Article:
Source: Reuters 5\5\2010
One in every three people is suffering from chronic hunger in Yemen where growing food shortages could spark further unrest or mass migration, United Nations aid agencies warned Tuesday.
Despite widespread hunger, life-saving food rations have been slashed again in the fractious country due to a lack of donor funding, the U.N.'s World Food Program (WFP) said.
Some 7.2 million people, one third of Yemen's population, suffer from chronic hunger, according to the U.N. agency. About 3.4 million of them require food aid, but only 475,000 are getting rations it was forced to halve in May.
They include 270,000 people who fled fighting between government forces and rebels in and near the northern town of Saada. Many have sold their last livestock or foregone medical care while waiting to see whether a fragile truce holds.
"People have three other options after that -- revolt, migrate or die. A cut in rations is not a first step, it's a last resort," WFP spokeswoman Emilia Casella told a briefing.
"The rest of the people are receiving no assistance right now. And those who are receiving assistance are getting half of what they ought to be getting," she added.
BREAD AND TEA
More than one in 10 children suffers from acute malnutrition in Yemen, where stunting rates are second only to Afghanistan, Casella said. Yemeni children of over a year old have arrived at WFP feeding centres weighing the same as a newborn child.
"Many families essentially eat only bread and tea."
The remainder of the 500,000 receiving aid include refugees from neighboring Somalia and Ethiopia, as well as some Yemeni children under five and pregnant or lactating women.
Yemen's government, struggling to stabilize the Arab world's poorest country where al Qaeda is trying to strengthen its foothold, agreed a truce in February with the northern rebels to halt fighting that has raged on and off since 2004 and displaced more than a quarter of a million people.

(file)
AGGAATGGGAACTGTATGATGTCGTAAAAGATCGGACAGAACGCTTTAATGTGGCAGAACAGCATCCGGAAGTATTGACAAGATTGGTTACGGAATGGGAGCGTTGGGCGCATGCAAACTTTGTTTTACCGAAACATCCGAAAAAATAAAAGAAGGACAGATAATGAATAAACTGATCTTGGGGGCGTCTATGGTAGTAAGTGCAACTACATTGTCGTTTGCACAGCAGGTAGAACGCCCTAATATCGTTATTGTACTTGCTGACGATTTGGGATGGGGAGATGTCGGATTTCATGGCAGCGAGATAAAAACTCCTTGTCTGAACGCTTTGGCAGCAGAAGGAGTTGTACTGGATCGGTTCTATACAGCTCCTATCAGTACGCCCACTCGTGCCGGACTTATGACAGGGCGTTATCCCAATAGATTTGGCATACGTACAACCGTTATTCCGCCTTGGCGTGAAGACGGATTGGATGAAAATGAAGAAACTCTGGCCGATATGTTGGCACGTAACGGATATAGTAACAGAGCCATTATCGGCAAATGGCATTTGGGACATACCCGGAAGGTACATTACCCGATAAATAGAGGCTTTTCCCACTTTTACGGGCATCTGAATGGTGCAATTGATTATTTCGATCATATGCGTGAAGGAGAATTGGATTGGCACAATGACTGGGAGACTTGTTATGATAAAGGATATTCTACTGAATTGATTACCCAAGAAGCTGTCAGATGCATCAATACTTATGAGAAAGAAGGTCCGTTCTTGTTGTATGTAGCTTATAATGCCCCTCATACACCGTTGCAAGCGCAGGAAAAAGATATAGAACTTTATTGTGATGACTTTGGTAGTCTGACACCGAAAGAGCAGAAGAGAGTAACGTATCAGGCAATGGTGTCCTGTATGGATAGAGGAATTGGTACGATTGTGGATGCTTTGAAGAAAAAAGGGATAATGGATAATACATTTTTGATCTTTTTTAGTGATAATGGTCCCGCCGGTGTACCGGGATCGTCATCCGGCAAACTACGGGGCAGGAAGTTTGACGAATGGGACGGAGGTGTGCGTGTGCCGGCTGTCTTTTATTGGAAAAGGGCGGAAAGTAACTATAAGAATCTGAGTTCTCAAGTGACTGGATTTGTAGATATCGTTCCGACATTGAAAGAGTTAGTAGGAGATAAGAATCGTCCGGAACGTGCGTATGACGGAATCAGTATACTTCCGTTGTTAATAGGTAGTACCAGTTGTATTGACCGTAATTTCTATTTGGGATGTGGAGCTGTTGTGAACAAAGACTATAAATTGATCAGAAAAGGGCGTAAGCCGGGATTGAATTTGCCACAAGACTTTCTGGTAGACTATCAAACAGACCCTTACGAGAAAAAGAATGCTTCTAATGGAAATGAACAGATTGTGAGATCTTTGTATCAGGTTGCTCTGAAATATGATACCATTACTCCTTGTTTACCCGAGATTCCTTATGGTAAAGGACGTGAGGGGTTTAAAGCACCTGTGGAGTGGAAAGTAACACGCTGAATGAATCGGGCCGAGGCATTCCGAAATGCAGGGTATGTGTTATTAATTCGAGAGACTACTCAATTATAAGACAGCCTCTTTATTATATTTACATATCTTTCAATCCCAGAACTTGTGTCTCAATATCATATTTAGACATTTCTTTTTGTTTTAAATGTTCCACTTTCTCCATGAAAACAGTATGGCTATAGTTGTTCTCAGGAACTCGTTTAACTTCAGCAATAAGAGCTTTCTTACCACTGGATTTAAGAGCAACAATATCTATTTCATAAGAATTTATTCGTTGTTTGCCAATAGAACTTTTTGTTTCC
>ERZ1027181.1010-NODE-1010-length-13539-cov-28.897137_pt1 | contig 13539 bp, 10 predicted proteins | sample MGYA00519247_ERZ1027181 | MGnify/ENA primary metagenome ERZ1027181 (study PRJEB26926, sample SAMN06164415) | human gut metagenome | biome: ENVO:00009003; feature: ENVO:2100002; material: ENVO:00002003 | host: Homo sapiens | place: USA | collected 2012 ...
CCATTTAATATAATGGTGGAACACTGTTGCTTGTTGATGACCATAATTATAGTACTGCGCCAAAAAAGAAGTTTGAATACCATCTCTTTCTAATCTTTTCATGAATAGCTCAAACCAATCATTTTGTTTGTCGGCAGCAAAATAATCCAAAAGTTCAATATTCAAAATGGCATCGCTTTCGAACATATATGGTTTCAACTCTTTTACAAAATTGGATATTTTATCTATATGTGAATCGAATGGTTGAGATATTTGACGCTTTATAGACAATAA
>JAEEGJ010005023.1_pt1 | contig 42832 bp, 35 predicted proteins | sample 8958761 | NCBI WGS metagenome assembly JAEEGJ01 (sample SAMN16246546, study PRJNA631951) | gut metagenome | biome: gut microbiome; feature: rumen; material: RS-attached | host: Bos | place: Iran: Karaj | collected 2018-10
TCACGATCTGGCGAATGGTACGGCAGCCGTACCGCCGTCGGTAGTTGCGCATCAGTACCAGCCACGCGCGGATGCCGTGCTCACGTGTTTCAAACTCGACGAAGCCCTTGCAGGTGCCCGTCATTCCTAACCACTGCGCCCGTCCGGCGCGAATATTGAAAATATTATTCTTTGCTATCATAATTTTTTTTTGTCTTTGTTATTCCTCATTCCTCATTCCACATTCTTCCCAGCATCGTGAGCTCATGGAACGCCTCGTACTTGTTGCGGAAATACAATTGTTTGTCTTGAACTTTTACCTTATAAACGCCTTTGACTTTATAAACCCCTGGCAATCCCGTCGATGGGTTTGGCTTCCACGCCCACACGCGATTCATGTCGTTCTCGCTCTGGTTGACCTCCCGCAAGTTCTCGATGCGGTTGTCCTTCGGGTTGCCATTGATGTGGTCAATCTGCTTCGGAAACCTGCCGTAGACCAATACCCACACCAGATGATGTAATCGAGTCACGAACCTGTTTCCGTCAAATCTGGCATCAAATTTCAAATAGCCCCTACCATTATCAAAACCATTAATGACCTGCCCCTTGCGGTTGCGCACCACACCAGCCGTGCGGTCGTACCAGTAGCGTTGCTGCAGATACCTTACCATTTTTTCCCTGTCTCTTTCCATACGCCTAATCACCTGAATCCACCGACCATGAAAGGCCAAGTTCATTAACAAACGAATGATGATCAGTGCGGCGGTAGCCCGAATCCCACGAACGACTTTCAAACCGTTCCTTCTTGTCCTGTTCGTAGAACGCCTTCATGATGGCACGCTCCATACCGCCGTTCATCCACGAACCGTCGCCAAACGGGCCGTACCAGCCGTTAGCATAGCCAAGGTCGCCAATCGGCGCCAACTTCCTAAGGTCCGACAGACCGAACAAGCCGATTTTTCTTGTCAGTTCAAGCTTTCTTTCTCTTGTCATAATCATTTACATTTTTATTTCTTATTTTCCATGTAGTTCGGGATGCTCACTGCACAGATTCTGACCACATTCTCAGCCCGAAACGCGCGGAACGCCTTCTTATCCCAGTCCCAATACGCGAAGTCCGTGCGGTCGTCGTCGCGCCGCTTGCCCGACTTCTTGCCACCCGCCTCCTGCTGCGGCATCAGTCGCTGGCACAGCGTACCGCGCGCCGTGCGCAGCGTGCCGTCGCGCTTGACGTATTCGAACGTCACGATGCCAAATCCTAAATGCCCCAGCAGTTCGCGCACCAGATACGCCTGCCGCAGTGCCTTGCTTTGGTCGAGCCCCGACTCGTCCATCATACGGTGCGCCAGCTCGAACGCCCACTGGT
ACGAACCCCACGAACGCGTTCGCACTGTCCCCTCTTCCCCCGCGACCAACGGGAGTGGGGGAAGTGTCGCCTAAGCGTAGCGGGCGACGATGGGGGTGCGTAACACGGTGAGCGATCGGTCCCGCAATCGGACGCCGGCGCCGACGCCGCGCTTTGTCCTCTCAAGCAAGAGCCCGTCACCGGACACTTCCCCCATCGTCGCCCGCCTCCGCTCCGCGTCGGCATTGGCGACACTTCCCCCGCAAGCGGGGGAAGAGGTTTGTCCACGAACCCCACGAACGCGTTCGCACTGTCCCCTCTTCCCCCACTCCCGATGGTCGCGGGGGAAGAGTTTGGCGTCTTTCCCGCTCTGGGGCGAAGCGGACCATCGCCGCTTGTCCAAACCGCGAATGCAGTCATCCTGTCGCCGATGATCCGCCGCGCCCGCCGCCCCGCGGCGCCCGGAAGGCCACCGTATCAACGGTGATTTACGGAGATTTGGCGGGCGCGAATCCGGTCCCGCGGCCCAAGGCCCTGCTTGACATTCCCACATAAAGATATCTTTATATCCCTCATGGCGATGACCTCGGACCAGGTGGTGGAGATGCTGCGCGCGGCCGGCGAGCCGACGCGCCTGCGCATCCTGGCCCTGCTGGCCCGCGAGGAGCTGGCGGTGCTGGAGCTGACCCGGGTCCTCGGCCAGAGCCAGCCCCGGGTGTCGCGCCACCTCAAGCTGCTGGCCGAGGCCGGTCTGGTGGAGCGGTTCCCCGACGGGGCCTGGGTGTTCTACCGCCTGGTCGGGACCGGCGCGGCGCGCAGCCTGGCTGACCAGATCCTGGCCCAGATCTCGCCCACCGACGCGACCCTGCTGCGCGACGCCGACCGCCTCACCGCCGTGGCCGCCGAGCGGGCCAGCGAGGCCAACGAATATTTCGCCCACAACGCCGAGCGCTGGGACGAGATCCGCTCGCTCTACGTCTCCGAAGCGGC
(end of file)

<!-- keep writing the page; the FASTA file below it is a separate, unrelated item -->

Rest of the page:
Cattle farmers who fled fighting in Saada now face a "very serious and dramatic situation," as most have sold their livestock and used what little money they had to pay for rent or food, the U.N. refugee agency said.
"People are still not going back to their areas of origin. They still feel it is unsafe and fear the mines and unexploded ordnance," said Andrej Mahecic of the U.N. High Commissioner for Refugees (UNHCR).
"They want to see proof that the peace is holding. So this could not have come at a worse moment for them," he said.
Children are the most vulnerable in food shortages, according to the U.N. children's fund UNICEF. "They are the first to suffer," said spokeswoman Christiane Berthiaume.
The WFP has received $27.7 million toward its appeal of $103 million for Yemen this year. The United States, Britain, Germany, Italy and Saudi Arabia are among donors so far, but other countries have lagged, according to Casella.